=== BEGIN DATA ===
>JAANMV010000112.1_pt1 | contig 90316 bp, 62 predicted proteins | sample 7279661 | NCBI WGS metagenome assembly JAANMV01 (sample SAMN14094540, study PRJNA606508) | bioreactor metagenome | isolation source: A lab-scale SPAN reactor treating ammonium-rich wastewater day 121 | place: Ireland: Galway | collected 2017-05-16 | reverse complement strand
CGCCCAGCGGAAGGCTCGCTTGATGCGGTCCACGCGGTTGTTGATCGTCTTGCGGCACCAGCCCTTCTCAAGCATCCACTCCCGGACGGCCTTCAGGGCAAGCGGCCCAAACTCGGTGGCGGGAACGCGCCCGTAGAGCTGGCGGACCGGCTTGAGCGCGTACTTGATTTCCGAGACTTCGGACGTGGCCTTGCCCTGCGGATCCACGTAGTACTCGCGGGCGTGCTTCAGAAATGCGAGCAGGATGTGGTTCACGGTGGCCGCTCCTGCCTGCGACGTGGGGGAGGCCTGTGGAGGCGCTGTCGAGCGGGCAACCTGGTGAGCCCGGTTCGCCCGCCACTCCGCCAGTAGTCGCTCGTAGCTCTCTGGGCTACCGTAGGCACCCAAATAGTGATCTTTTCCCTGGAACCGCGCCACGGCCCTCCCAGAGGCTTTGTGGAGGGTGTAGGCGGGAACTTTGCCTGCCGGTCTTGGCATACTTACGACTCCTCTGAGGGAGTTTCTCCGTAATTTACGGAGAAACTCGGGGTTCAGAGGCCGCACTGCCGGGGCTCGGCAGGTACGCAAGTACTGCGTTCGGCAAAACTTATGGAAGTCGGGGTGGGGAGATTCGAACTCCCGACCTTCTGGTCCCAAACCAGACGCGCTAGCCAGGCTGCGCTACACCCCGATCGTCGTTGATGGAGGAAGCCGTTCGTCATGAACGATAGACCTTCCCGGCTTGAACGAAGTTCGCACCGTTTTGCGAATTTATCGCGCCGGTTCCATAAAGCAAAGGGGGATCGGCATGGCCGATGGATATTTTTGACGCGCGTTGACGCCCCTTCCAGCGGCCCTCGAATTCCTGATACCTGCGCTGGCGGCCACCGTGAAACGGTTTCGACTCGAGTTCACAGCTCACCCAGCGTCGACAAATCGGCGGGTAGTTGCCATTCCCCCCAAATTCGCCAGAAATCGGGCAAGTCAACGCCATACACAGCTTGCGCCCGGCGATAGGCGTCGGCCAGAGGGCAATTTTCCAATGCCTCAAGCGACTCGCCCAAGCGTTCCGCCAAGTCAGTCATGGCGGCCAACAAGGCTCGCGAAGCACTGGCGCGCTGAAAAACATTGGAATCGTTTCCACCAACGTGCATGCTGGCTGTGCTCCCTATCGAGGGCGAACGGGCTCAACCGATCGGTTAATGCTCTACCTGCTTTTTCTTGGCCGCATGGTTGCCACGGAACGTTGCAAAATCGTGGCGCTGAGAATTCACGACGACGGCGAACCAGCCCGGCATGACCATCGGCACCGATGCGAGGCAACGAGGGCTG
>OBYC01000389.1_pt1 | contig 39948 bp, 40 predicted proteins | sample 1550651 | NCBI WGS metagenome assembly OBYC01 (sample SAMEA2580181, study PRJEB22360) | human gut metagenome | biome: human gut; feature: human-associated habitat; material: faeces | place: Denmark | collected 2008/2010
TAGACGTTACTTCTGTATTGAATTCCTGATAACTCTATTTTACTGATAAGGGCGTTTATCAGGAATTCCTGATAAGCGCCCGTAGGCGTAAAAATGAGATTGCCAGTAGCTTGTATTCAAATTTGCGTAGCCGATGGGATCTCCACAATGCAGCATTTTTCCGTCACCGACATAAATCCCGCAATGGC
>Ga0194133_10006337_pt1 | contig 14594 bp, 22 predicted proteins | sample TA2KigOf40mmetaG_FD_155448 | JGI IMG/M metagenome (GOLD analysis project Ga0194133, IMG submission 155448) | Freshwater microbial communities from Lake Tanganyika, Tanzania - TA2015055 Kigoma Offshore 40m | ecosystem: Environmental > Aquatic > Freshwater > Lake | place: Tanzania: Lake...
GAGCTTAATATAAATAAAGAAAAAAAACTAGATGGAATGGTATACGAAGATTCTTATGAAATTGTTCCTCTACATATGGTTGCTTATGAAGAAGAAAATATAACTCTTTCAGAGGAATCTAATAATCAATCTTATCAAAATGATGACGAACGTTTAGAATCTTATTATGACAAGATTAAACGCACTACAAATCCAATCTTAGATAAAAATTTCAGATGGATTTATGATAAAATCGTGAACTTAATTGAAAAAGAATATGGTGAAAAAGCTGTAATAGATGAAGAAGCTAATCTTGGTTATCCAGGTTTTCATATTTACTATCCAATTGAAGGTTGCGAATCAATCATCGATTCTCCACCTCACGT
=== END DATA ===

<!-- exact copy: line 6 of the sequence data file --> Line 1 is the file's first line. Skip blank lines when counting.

GAGCTTAATATAAATAAAGAAAAAAAACTAGATGGAATGGTATACGAAGATTCTTATGAAATTGTTCCTCTACATATGGTTGCTTATGAAGAAGAAAATATAACTCTTTCAGAGGAATCTAATAATCAATCTTATCAAAATGATGACGAACGTTTAGAATCTTATTATGACAAGATTAAACGCACTACAAATCCAATCTTAGATAAAAATTTCAGATGGATTTATGATAAAATCGTGAACTTAATTGAAAAAGAATATGGTGAAAAAGCTGTAATAGATGAAGAAGCTAATCTTGGTTATCCAGGTTTTCATATTTACTATCCAATTGAAGGTTGCGAATCAATCATCGATTCTCCACCTCACGT